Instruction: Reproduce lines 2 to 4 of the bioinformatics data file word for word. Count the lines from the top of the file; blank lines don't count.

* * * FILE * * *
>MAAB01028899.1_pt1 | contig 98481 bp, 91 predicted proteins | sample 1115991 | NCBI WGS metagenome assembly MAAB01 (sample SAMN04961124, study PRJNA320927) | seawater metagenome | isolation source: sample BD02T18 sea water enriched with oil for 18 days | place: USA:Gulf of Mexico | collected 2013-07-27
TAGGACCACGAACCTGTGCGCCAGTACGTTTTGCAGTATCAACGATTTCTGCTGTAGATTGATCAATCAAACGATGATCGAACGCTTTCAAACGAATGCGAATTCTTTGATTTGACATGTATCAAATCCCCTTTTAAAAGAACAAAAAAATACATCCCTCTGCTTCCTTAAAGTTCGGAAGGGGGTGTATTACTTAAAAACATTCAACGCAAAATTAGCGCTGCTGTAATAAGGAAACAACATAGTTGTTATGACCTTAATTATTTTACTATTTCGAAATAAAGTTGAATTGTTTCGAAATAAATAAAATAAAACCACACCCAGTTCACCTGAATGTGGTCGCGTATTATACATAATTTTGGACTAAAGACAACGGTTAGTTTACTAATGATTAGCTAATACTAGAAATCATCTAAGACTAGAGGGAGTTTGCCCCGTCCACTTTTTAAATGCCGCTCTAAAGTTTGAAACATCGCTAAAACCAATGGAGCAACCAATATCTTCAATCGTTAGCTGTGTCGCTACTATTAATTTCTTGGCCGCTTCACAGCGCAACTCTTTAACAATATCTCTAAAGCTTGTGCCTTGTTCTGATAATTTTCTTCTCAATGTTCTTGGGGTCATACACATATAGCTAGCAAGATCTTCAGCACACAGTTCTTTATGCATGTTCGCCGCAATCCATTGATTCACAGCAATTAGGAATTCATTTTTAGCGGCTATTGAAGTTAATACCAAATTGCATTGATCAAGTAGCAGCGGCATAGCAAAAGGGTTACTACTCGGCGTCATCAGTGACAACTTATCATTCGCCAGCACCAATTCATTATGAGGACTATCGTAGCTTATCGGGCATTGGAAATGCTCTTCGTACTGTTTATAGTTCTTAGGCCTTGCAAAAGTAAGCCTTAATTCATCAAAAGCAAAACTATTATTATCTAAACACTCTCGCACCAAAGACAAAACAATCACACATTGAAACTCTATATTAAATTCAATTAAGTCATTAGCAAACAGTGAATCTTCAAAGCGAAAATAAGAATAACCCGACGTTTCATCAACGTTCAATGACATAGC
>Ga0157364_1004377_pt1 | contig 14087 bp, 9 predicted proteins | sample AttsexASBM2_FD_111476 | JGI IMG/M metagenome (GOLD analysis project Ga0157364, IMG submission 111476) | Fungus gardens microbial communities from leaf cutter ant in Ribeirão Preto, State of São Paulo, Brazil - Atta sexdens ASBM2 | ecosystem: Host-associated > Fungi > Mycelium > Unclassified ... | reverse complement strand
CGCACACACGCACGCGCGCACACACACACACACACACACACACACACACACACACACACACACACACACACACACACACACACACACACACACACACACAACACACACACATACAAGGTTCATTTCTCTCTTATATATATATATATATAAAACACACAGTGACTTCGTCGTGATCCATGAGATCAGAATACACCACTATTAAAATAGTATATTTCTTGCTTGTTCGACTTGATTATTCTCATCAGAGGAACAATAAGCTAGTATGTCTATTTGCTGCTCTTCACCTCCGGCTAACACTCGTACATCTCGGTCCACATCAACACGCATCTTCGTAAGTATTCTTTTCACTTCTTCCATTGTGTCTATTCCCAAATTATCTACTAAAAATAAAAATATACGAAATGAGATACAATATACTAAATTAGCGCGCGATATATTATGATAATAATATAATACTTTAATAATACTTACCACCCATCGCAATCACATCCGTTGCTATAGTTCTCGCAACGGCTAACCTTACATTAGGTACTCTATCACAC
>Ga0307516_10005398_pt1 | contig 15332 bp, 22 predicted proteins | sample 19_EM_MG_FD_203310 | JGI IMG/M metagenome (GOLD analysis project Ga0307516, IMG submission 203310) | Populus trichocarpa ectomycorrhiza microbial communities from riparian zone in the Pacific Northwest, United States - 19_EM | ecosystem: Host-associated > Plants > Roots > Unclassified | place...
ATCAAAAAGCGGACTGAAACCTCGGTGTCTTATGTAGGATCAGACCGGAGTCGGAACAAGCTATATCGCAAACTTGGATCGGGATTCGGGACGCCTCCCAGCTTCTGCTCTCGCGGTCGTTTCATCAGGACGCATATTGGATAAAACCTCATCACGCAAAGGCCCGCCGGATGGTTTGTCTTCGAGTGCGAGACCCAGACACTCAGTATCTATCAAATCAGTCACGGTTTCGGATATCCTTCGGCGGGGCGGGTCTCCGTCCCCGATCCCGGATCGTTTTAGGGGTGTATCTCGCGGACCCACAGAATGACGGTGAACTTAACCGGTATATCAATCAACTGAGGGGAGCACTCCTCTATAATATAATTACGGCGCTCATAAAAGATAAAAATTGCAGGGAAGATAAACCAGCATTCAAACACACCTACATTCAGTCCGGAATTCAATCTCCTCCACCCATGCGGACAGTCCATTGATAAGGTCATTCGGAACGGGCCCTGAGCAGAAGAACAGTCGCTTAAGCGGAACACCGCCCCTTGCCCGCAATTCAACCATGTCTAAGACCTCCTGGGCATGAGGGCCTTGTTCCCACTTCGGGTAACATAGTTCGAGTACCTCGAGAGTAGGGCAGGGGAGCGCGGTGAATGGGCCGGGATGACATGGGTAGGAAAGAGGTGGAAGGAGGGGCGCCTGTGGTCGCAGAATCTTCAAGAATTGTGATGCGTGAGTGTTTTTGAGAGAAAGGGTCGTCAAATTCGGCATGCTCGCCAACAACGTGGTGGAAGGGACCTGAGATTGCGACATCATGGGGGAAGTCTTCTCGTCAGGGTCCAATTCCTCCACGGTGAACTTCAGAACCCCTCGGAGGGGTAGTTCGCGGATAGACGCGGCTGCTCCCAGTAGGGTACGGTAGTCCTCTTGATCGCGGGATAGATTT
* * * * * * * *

TAGGACCACGAACCTGTGCGCCAGTACGTTTTGCAGTATCAACGATTTCTGCTGTAGATTGATCAATCAAACGATGATCGAACGCTTTCAAACGAATGCGAATTCTTTGATTTGACATGTATCAAATCCCCTTTTAAAAGAACAAAAAAATACATCCCTCTGCTTCCTTAAAGTTCGGAAGGGGGTGTATTACTTAAAAACATTCAACGCAAAATTAGCGCTGCTGTAATAAGGAAACAACATAGTTGTTATGACCTTAATTATTTTACTATTTCGAAATAAAGTTGAATTGTTTCGAAATAAATAAAATAAAACCACACCCAGTTCACCTGAATGTGGTCGCGTATTATACATAATTTTGGACTAAAGACAACGGTTAGTTTACTAATGATTAGCTAATACTAGAAATCATCTAAGACTAGAGGGAGTTTGCCCCGTCCACTTTTTAAATGCCGCTCTAAAGTTTGAAACATCGCTAAAACCAATGGAGCAACCAATATCTTCAATCGTTAGCTGTGTCGCTACTATTAATTTCTTGGCCGCTTCACAGCGCAACTCTTTAACAATATCTCTAAAGCTTGTGCCTTGTTCTGATAATTTTCTTCTCAATGTTCTTGGGGTCATACACATATAGCTAGCAAGATCTTCAGCACACAGTTCTTTATGCATGTTCGCCGCAATCCATTGATTCACAGCAATTAGGAATTCATTTTTAGCGGCTATTGAAGTTAATACCAAATTGCATTGATCAAGTAGCAGCGGCATAGCAAAAGGGTTACTACTCGGCGTCATCAGTGACAACTTATCATTCGCCAGCACCAATTCATTATGAGGACTATCGTAGCTTATCGGGCATTGGAAATGCTCTTCGTACTGTTTATAGTTCTTAGGCCTTGCAAAAGTAAGCCTTAATTCATCAAAAGCAAAACTATTATTATCTAAACACTCTCGCACCAAAGACAAAACAATCACACATTGAAACTCTATATTAAATTCAATTAAGTCATTAGCAAACAGTGAATCTTCAAAGCGAAAATAAGAATAACCCGACGTTTCATCAACGTTCAATGACATAGC
>Ga0157364_1004377_pt1 | contig 14087 bp, 9 predicted proteins | sample AttsexASBM2_FD_111476 | JGI IMG/M metagenome (GOLD analysis project Ga0157364, IMG submission 111476) | Fungus gardens microbial communities from leaf cutter ant in Ribeirão Preto, State of São Paulo, Brazil - Atta sexdens ASBM2 | ecosystem: Host-associated > Fungi > Mycelium > Unclassified ... | reverse complement strand
CGCACACACGCACGCGCGCACACACACACACACACACACACACACACACACACACACACACACACACACACACACACACACACACACACACACACACACAACACACACACATACAAGGTTCATTTCTCTCTTATATATATATATATATAAAACACACAGTGACTTCGTCGTGATCCATGAGATCAGAATACACCACTATTAAAATAGTATATTTCTTGCTTGTTCGACTTGATTATTCTCATCAGAGGAACAATAAGCTAGTATGTCTATTTGCTGCTCTTCACCTCCGGCTAACACTCGTACATCTCGGTCCACATCAACACGCATCTTCGTAAGTATTCTTTTCACTTCTTCCATTGTGTCTATTCCCAAATTATCTACTAAAAATAAAAATATACGAAATGAGATACAATATACTAAATTAGCGCGCGATATATTATGATAATAATATAATACTTTAATAATACTTACCACCCATCGCAATCACATCCGTTGCTATAGTTCTCGCAACGGCTAACCTTACATTAGGTACTCTATCACAC